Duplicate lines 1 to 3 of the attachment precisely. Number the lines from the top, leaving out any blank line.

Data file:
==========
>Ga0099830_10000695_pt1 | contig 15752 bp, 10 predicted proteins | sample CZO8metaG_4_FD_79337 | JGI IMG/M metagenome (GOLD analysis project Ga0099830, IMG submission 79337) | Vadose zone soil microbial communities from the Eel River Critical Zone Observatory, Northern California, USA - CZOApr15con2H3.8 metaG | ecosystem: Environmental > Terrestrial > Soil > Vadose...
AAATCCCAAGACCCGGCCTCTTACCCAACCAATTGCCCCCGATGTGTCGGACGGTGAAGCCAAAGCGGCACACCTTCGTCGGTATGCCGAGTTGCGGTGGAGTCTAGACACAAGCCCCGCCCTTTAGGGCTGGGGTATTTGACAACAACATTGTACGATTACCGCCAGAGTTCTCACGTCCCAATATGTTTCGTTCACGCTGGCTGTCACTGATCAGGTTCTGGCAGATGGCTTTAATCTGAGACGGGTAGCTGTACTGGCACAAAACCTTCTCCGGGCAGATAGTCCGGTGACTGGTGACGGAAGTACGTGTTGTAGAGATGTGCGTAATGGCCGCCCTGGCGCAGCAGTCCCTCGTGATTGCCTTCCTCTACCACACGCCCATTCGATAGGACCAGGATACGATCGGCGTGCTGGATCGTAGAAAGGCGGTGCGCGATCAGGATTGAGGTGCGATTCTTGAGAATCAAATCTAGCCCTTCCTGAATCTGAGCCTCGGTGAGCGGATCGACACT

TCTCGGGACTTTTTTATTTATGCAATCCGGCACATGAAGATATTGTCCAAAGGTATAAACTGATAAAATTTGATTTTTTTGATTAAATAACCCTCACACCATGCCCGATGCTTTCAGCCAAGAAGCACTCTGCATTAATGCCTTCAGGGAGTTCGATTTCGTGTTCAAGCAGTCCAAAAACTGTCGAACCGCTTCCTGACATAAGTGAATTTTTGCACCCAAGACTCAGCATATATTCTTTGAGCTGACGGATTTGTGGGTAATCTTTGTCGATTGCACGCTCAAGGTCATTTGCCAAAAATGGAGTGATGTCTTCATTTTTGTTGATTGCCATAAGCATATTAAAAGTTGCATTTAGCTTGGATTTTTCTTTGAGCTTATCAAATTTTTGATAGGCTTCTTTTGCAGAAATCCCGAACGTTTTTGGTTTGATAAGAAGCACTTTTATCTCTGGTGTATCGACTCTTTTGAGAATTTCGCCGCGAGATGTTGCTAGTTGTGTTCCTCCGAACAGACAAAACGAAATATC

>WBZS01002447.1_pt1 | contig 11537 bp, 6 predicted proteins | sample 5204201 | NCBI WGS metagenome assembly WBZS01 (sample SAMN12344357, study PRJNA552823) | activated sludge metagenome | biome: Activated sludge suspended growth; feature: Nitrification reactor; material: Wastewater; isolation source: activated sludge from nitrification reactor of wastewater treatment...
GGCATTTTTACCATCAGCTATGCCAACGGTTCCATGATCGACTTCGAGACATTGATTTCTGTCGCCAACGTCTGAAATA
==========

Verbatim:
>Ga0099830_10000695_pt1 | contig 15752 bp, 10 predicted proteins | sample CZO8metaG_4_FD_79337 | JGI IMG/M metagenome (GOLD analysis project Ga0099830, IMG submission 79337) | Vadose zone soil microbial communities from the Eel River Critical Zone Observatory, Northern California, USA - CZOApr15con2H3.8 metaG | ecosystem: Environmental > Terrestrial > Soil > Vadose...
AAATCCCAAGACCCGGCCTCTTACCCAACCAATTGCCCCCGATGTGTCGGACGGTGAAGCCAAAGCGGCACACCTTCGTCGGTATGCCGAGTTGCGGTGGAGTCTAGACACAAGCCCCGCCCTTTAGGGCTGGGGTATTTGACAACAACATTGTACGATTACCGCCAGAGTTCTCACGTCCCAATATGTTTCGTTCACGCTGGCTGTCACTGATCAGGTTCTGGCAGATGGCTTTAATCTGAGACGGGTAGCTGTACTGGCACAAAACCTTCTCCGGGCAGATAGTCCGGTGACTGGTGACGGAAGTACGTGTTGTAGAGATGTGCGTAATGGCCGCCCTGGCGCAGCAGTCCCTCGTGATTGCCTTCCTCTACCACACGCCCATTCGATAGGACCAGGATACGATCGGCGTGCTGGATCGTAGAAAGGCGGTGCGCGATCAGGATTGAGGTGCGATTCTTGAGAATCAAATCTAGCCCTTCCTGAATCTGAGCCTCGGTGAGCGGATCGACACT

TCTCGGGACTTTTTTATTTATGCAATCCGGCACATGAAGATATTGTCCAAAGGTATAAACTGATAAAATTTGATTTTTTTGATTAAATAACCCTCACACCATGCCCGATGCTTTCAGCCAAGAAGCACTCTGCATTAATGCCTTCAGGGAGTTCGATTTCGTGTTCAAGCAGTCCAAAAACTGTCGAACCGCTTCCTGACATAAGTGAATTTTTGCACCCAAGACTCAGCATATATTCTTTGAGCTGACGGATTTGTGGGTAATCTTTGTCGATTGCACGCTCAAGGTCATTTGCCAAAAATGGAGTGATGTCTTCATTTTTGTTGATTGCCATAAGCATATTAAAAGTTGCATTTAGCTTGGATTTTTCTTTGAGCTTATCAAATTTTTGATAGGCTTCTTTTGCAGAAATCCCGAACGTTTTTGGTTTGATAAGAAGCACTTTTATCTCTGGTGTATCGACTCTTTTGAGAATTTCGCCGCGAGATGTTGCTAGTTGTGTTCCTCCGAACAGACAAAACGAAATATC